Life After cancer treatment
Adjusting to life outside hospital can be difficult
If your child has been hospital for a long time it can be hard for them to adjust to being at home. Sometimes they may feel they have been forgotten, they will probably be concerned that the cancer will return. The treatment team are there to support you as a family so talk to them about your concerns.
Even when the treatments are going well, the cancer still affects each member of your family. There are so many adjustments to make, family members may be apart, your other children may feel left out.
Despite all that is going on with your poorly child, family life goes on. Brothers and sisters have school and activities. Parents have jobs. It is hard to keep up with everyday activities and responsibilities while being with and caring for your child with cancer.
Life after cancer will undoubtably not be business as usual. Instead of going back to life as normal, it may be a time of continual adjustment. As a family it is important to tackle this together and to appreciate that there will be tensions that can last somme time.
Be aware of your child’s feelings. Most children cope well with the cancer treatment but older children can be upset when they fully realise what happened to them. They may need to talk about their feelings, they may wish to meet other children who understand what they have been through
Your child will probably return to the consultant every 3 to 4 months initially for regular check ups, including blood tests and scans. It is a good idea to keep a personal record of your child’s medical information. As your child enters adulthood, they will have a clear, history of the diagnosis and treatments.
Promote good health habits. Eating well and getting enough sleep and exercise will help your child feel better and be healthy.To better understand your child’s health care needs today and in the future, ask the treatment team.
Be alert to signs of lasting effects of cancer treatment. Cancer treatment may cause side effects many years later. Some cancer treatments may affect how your child learns and grows physically.Find out how likely they are to occur, some children are given growth hormone injections.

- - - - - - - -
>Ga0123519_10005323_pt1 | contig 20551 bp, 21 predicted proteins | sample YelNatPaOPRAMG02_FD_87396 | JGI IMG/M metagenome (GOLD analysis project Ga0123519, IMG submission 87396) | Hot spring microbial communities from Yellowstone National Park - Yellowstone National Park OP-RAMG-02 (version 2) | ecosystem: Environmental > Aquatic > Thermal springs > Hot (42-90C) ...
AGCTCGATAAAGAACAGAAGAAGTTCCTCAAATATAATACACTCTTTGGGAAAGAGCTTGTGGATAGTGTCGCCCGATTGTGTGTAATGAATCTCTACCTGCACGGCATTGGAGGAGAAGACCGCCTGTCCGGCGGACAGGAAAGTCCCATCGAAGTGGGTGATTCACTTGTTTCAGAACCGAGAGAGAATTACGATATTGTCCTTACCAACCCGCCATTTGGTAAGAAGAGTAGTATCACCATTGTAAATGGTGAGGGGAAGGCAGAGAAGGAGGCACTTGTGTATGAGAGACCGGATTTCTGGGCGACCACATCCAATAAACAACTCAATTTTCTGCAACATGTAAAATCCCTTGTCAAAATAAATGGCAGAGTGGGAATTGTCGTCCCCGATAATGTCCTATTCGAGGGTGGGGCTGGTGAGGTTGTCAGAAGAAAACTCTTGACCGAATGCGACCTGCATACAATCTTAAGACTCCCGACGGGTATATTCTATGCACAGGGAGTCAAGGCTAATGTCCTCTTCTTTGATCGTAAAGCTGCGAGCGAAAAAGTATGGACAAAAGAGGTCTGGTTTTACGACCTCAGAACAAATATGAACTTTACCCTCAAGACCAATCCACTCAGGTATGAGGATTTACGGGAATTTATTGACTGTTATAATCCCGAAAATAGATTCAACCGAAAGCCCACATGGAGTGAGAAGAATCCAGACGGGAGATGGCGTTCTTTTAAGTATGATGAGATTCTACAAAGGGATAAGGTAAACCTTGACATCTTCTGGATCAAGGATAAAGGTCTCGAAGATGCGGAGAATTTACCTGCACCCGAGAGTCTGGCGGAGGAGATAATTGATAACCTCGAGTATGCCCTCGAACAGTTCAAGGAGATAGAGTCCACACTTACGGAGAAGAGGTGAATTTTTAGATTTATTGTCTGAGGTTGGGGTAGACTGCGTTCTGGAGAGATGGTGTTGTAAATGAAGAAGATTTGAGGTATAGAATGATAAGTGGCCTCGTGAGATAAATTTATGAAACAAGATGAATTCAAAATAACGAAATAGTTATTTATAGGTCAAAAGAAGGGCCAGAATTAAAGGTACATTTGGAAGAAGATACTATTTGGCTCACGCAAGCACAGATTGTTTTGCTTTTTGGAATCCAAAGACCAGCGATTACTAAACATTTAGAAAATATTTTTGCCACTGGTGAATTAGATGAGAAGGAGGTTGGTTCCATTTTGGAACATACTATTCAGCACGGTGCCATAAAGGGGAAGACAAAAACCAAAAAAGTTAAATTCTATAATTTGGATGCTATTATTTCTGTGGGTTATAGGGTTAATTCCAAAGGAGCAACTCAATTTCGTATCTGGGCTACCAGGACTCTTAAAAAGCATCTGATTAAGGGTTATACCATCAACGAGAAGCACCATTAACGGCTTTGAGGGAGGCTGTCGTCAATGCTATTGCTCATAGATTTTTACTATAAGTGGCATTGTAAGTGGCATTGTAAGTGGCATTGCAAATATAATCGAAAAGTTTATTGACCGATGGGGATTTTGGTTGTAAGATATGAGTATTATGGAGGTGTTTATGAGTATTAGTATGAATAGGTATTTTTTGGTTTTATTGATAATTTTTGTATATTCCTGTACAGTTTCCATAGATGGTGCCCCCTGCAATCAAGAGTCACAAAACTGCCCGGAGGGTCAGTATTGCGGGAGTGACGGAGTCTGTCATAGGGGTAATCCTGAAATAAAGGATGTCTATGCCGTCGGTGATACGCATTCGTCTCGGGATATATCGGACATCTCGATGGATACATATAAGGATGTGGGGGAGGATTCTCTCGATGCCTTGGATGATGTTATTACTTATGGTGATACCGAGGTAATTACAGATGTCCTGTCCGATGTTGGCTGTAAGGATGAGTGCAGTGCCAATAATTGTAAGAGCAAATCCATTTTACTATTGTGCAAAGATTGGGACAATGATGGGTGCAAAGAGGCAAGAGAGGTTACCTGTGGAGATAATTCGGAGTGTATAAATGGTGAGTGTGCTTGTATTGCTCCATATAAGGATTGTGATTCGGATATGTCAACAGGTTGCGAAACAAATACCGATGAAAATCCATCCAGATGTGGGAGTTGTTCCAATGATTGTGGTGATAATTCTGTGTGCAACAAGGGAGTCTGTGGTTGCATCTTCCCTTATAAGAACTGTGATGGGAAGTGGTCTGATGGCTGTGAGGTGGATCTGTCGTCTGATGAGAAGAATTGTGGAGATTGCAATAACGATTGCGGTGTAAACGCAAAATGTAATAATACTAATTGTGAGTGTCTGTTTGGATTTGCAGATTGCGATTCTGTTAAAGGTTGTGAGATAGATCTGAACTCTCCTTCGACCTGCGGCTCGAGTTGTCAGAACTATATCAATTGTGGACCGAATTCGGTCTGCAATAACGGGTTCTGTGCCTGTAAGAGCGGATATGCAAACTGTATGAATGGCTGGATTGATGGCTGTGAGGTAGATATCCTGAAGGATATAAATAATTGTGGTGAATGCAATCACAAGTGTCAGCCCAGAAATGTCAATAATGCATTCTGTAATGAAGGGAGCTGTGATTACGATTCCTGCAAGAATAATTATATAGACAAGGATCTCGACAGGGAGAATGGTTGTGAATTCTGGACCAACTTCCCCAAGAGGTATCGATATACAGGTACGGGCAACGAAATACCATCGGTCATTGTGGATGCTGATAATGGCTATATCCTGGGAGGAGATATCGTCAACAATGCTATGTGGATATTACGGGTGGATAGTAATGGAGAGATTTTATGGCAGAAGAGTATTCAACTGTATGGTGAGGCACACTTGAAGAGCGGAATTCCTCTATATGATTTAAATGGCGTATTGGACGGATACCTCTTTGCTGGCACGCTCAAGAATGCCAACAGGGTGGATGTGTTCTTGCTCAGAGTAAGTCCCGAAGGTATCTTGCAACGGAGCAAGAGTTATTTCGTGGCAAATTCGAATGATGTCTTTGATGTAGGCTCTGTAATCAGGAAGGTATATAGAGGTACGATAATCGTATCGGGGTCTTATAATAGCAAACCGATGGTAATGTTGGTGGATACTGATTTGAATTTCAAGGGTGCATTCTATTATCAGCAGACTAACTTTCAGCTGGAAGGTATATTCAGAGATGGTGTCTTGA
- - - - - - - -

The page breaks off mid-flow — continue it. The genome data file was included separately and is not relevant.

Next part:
Your Child's Friends
Your child still has the same needs as other young people – going to school, having friends, and enjoying things that were a part of life before their illness. You can help meet these needs by letting your child live as normal a life as possible.
Encourage your child to stay in touch with friends. Keeping contact is easier if your child can continue to go to school while being diagnosed and treated.
If your child is going to be in hospital for a long period, try to encourage their friends to come and visit them in hospital. Many children (and their parents) say that friends who have shared cancer journey are more accepting and appreciate what your child has been through.
We know cancer is not just stressful but expensive too. With travel to treatment centres, food and heating bills adding to the burdens of everyday life.
Cancer families are spending up to an extra £600 per month – so there is no shame in saying you’re finding it hard to manage.
You might be eligible for a grant from Joss Searchlight and extra benefits too. Contact us to see if we can help.
You can do something amazing
Senior members of the Highworth club donned red Santa suits, hats and beards as they played 18 holes in support of Joss Searchlight.
Doing something new and get sponsored for our brain tumour charity
Danielle has now been receiving treatment for her brain tumour for 14 years. Danielle remains positive “I’m just different. I’m not like my old friends any more” Danielle says.
Fighting to make all brain tumours curable
Annabel was a healthy happy 11 year old in her final term at primary school when she was diagnosed with a stage one brain tumour.
Following a seven hour procedure at Great Ormond Street Hospital she presented with symptoms of posterior fossa syndrome, often characterised by a reduction or an absence of speech. Over the next six months with treatment and rehabilitation she became stronger and returned home.
Annabel had to struggle very hard to overcome her disabilities, including learning to walk and talk again, but can now confidently say she’s on the road to recovery and leads a relatively normal life.
Seeing a child on the road to recovery is wonderful and makes everything we do worthwhile
Help us find a cure for rare brain tumours and give support today